- Maximum Output Power: 68W RMS - 108W Peak
- Frequency Response: 7Hz-25kHz (Filtered ⇒Linkwitz)
- THD: %0.03 at 60W
- SNR: 110dB at 60 W - 92.5dB at 1W
- Output Class: AB-A (Conjugate)
- Auxiliary Features: DC/AC Short circuit protection and thermal protection.
- Working Voltage/Power: 12-94 Volts (Dual Rail), 1-10 Amperes
- Audio Features: Input Mute Funtion (100% silent = no input)
Too bad I had a late documentation, that's why I only have a few pictures of the steps and procedures. Due to the late documentation, I had to get images from the original source. Some of the pictures are not mine, there are no claims that the PCB designs are mine nor the diagrams, although there where some modifications made by me for the amp.
What Is A Gainclone?
Back in 1999, relatively unknown manufacturer 47-Labs released the "Gaincard" to rave reviews. It immediately caused controversy because it was based around a $5 power amplifier IC (Integrated Circuit), yet a typical setup would cost you around $3300. A Gainclone in the other hand refers to any DIY amplifier that uses a LM3875/ LM3886 as it's main component.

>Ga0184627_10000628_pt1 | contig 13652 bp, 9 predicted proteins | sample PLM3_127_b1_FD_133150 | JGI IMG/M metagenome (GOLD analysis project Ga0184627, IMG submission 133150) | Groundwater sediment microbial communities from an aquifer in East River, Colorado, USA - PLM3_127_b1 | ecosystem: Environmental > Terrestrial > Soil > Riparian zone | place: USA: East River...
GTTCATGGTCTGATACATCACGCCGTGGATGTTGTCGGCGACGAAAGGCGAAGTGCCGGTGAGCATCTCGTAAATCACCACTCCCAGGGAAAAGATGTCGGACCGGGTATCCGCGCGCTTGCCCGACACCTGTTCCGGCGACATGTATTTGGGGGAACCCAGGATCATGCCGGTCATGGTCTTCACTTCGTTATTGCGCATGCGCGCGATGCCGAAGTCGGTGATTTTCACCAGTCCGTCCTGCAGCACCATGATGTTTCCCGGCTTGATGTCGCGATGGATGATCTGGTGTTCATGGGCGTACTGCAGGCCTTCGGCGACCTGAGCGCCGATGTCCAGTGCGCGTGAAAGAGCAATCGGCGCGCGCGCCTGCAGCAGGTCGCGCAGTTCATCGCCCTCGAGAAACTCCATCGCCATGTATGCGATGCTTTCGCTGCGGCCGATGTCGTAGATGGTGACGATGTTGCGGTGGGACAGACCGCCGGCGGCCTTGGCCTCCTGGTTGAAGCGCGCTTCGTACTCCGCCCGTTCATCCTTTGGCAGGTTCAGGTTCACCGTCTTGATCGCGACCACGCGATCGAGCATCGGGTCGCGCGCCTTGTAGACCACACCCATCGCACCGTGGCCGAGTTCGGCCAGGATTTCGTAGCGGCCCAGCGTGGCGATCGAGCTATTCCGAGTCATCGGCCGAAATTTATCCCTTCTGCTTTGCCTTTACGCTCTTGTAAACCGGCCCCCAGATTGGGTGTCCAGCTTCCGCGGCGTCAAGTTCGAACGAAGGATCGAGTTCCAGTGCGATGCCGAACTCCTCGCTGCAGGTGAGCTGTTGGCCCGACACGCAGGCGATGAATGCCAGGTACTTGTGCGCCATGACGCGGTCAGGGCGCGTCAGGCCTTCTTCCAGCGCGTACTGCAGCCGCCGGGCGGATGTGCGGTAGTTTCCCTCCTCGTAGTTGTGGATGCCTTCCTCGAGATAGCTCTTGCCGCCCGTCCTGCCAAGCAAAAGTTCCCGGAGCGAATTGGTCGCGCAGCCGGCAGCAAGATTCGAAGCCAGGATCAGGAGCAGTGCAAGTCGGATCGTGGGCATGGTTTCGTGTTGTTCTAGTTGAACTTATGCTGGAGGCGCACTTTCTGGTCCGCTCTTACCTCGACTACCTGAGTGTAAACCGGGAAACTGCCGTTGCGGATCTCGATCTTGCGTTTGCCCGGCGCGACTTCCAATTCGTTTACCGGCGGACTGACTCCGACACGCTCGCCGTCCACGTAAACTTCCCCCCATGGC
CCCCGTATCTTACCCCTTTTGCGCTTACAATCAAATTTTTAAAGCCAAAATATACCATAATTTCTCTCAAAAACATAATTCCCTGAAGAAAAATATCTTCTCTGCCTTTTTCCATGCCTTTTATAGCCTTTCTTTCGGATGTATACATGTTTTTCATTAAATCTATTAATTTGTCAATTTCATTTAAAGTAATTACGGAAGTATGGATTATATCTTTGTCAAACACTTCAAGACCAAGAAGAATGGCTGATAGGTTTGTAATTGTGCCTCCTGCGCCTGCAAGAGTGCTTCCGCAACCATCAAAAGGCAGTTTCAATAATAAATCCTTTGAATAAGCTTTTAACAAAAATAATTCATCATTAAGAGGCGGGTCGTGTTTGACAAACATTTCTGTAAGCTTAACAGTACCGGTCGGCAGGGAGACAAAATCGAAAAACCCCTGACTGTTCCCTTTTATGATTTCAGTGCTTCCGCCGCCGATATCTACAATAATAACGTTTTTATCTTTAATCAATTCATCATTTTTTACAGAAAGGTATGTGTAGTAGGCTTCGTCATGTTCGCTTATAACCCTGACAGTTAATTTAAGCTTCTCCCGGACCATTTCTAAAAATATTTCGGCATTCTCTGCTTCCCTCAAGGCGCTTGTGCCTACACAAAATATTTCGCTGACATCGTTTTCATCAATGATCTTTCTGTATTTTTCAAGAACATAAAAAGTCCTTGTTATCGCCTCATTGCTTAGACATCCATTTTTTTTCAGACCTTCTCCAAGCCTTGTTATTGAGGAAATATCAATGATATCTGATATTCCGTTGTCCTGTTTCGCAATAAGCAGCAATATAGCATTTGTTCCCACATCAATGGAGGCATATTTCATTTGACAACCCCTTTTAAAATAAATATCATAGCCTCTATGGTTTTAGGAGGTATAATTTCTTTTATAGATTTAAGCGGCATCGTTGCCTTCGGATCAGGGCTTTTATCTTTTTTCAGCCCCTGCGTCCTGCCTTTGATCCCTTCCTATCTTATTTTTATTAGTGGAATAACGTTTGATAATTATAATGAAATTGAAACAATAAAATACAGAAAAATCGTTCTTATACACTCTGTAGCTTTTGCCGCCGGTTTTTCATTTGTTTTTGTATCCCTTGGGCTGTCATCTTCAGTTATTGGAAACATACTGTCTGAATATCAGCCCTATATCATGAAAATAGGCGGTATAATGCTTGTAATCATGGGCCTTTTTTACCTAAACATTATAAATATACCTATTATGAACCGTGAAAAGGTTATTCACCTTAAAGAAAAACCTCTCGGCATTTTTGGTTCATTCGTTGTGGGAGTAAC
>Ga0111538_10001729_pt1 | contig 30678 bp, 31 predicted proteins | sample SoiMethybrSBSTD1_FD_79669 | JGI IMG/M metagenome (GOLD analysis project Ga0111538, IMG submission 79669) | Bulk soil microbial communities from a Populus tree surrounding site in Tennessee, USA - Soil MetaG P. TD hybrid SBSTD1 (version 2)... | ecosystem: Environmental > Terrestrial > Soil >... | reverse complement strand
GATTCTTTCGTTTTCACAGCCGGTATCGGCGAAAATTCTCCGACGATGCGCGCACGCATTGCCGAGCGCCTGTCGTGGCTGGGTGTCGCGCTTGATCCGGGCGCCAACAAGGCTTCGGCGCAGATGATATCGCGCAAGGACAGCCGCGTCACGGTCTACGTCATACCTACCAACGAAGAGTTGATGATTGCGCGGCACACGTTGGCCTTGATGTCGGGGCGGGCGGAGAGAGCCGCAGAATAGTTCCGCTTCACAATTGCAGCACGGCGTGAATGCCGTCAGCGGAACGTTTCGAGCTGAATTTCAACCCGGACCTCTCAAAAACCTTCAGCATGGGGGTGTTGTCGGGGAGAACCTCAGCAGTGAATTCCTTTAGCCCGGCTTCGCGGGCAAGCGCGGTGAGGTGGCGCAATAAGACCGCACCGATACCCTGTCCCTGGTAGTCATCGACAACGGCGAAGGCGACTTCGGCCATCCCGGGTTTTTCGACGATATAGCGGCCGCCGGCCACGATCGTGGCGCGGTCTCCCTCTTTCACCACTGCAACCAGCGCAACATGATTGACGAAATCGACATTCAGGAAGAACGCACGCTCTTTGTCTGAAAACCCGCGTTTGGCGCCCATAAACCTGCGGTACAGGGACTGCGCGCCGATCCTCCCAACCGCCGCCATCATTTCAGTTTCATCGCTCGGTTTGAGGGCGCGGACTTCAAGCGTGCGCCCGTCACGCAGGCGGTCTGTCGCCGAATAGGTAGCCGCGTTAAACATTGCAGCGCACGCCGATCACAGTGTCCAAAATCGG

What's So Special About It?
The gainclone only uses small amounts of space, it's built with a minimal supply of components, yet giving a great HiFi result. It beats the hell out of those modern HiFi amps, it produces 2x68 watts of power, with a Total Harmonic Distortion of 0.03%THD and built on a 2x3 PCB board! So why doesn't the audio industry use it? I'm not really sure. All of these sounds "too good to be true", I recommend this project for those who are still starting on their DIY HiFi amp hobby, since it only uses some few components.
What's A Power Amp?
A power amp is a amplifier with no preamp, volume control, tone control, or any auxiliary devices attached to it. It's just pure simplicity.